The Appellate Division opinion of A.M.C. v. P.B, released for publication on October 21, 2016 finds that a Trial Court misapplied the two-prong test for determining whether the issuance of Final Restraining Order is necessary (set forth in the landmark domestic violence case Silver v. Silver which requires in its second prong that the Court find that a domestic violence restraining order is necessary to protect a victim from future abuse). The Trial Court had found that the defendant had perpetrated acts of domestic violence, in this case, the assault of the victim on two separate occasions in a three- week period, including a physical assault that took place to prevent the victim from leaving the marital residence. But then determined that a Final Restraining Order was not necessary because it was not necessary to protect the victim from further acts of domestic violence because they believed that the parties’ relationship had ended when the victim left the marital residence because there were no children of the relationship and the fact that the defendant had no violated the TRO (which had not been served upon him) after the victim left the marital residence.
When I was in college I conducted an oral history of the Holocaust. I interviewed women and men who had survived the most unthinkable and unspeakable things. The overwhelming and amazing lesson was not what they had tragically endured, but how they had endured it. How their spirits had survived when maybe others had given up hope. Resilience. Resilience is defined as essentially the ability to get back up when you get knocked down. And in study after study researchers have come to learn that resilience is the single biggest predictor of future success.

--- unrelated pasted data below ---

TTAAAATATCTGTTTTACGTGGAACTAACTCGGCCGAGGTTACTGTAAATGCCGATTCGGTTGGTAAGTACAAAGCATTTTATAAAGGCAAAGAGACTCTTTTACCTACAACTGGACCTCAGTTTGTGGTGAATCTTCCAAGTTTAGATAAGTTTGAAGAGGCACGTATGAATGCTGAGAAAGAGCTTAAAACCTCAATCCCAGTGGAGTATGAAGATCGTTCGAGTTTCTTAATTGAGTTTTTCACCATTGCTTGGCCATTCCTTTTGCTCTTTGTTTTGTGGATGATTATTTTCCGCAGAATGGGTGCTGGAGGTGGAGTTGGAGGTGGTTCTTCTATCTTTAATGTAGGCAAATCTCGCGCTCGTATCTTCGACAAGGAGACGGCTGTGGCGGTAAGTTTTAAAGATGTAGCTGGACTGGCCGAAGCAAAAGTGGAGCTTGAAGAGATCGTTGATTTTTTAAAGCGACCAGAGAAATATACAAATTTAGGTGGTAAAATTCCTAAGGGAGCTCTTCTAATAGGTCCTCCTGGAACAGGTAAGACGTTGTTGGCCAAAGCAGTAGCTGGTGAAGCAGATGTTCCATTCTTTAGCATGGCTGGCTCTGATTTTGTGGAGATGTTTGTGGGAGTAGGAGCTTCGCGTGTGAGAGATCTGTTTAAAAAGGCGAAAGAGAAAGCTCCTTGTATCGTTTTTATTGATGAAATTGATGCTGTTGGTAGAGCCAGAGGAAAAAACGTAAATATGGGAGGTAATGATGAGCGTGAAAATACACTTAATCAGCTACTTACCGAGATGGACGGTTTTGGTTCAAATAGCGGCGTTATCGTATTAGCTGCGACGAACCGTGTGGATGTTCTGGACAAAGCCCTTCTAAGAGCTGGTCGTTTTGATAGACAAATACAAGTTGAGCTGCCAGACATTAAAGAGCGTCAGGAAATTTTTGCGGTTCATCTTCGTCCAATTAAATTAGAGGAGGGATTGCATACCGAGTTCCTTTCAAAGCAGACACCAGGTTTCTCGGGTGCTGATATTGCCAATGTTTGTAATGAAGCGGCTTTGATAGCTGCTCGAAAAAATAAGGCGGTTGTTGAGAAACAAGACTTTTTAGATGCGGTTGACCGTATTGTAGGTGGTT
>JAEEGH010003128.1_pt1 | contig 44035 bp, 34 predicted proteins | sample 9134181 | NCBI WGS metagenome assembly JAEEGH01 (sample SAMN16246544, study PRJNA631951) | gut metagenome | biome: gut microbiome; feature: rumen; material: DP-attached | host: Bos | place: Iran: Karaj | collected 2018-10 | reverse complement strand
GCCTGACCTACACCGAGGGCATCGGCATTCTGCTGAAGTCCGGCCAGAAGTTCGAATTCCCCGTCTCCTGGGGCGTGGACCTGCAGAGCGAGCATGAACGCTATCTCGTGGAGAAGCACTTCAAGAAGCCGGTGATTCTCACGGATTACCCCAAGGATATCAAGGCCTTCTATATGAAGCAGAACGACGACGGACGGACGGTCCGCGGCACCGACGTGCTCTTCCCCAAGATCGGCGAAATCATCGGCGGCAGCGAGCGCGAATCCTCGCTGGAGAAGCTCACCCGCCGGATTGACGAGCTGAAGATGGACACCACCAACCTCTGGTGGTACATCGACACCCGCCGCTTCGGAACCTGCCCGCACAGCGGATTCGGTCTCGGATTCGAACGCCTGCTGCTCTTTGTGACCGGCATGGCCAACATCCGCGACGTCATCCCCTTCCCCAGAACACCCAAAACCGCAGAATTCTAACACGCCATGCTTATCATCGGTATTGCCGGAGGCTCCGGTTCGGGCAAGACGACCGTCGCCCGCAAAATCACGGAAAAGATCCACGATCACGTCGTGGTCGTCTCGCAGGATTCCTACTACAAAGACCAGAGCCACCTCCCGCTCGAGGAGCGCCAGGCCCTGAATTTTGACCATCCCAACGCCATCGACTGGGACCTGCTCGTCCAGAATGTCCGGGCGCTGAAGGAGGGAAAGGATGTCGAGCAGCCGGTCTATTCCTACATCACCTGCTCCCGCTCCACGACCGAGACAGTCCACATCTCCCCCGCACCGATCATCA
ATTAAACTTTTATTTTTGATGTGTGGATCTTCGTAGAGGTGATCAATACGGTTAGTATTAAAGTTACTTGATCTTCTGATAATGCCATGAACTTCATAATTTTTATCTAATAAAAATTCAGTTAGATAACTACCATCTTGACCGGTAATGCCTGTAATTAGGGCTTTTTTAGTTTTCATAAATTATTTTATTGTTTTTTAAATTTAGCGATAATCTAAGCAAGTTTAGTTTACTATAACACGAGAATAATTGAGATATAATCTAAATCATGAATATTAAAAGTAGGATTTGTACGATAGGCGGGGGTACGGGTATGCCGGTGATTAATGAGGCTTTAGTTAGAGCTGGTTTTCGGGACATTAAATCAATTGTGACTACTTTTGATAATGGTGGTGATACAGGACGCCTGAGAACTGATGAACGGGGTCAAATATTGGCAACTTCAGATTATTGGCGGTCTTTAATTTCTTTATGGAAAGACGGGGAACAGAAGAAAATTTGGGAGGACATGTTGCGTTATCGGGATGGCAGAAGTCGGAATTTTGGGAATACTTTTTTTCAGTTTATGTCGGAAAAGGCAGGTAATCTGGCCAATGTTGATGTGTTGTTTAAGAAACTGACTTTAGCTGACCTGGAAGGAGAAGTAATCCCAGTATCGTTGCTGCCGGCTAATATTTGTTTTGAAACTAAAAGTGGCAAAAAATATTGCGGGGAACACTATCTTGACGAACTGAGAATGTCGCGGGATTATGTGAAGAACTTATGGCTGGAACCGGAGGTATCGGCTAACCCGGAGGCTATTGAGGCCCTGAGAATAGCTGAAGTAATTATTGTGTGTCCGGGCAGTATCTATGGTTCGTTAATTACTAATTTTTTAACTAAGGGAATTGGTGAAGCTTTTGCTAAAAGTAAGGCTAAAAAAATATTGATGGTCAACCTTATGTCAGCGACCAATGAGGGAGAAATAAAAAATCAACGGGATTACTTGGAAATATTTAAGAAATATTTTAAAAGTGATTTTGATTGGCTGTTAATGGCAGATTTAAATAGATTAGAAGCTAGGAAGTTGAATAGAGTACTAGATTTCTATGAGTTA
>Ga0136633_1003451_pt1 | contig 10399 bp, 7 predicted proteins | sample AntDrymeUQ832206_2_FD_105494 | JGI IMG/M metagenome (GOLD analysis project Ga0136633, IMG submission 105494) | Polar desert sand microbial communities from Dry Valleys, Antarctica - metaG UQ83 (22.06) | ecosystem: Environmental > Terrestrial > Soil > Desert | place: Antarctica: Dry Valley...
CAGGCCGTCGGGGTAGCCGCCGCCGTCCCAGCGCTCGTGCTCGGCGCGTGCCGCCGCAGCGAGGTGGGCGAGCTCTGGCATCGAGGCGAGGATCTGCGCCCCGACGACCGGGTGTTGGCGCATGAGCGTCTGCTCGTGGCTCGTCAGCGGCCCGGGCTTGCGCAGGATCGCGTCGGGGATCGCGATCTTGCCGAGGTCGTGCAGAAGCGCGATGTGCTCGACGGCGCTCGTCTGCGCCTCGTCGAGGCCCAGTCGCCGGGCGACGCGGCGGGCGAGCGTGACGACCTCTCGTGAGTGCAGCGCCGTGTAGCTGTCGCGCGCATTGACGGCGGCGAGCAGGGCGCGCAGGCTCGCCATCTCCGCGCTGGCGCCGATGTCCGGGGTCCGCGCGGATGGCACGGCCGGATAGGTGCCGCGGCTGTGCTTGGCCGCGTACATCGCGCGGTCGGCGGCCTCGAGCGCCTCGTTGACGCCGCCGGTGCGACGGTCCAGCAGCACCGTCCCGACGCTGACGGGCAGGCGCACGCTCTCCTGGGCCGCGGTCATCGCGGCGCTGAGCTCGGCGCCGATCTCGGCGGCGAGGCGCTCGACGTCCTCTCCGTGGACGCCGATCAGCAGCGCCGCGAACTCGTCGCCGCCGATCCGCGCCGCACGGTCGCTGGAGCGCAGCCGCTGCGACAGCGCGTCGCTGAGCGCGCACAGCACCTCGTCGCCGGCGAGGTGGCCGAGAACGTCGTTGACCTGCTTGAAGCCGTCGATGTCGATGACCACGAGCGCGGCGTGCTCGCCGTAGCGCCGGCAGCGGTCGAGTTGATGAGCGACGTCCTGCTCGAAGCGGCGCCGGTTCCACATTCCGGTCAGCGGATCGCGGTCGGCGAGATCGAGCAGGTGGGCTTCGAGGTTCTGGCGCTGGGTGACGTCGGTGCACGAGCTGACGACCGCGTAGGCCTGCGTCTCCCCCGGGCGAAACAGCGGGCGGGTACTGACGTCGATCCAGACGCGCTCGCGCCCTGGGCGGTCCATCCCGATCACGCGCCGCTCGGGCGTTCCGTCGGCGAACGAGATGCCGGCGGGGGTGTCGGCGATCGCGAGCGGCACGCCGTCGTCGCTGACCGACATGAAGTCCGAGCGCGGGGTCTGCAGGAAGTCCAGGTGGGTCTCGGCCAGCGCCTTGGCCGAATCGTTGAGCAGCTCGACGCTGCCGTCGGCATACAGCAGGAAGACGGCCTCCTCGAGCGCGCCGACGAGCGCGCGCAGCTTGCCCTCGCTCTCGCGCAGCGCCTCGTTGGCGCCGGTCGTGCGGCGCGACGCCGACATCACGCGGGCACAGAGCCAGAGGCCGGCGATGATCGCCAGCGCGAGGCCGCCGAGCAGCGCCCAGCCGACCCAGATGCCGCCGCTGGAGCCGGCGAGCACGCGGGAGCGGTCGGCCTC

Last year’s change in the Prevention of Domestic Violence Act (“PDVA”) and two recent New Jersey cases are expanding what can be considered an “act of domestic violence,” for purposes of obtaining a Temporary and Final Restraining Order. In 2015 the New Jersey legislature amended the PDVA to include a defendant’s violation of a no contact provision of a restraining order as an act of domestic violence. This provision of the PDVA was intelligently analyzed by Judge L.R. Jones (Ocean County) for the first time in the recent case of DS v. BC (unreported August 2016). In this case, the Court indicated that a “knowing violation of a restraining order,” meets the first prong of Silver v. Silver (whether the victim has “proved by a preponderance of the evidence that one or more acts of domestic violence have taken place”) and then laid out a thoughtful analysis of this new provision of the PDVA.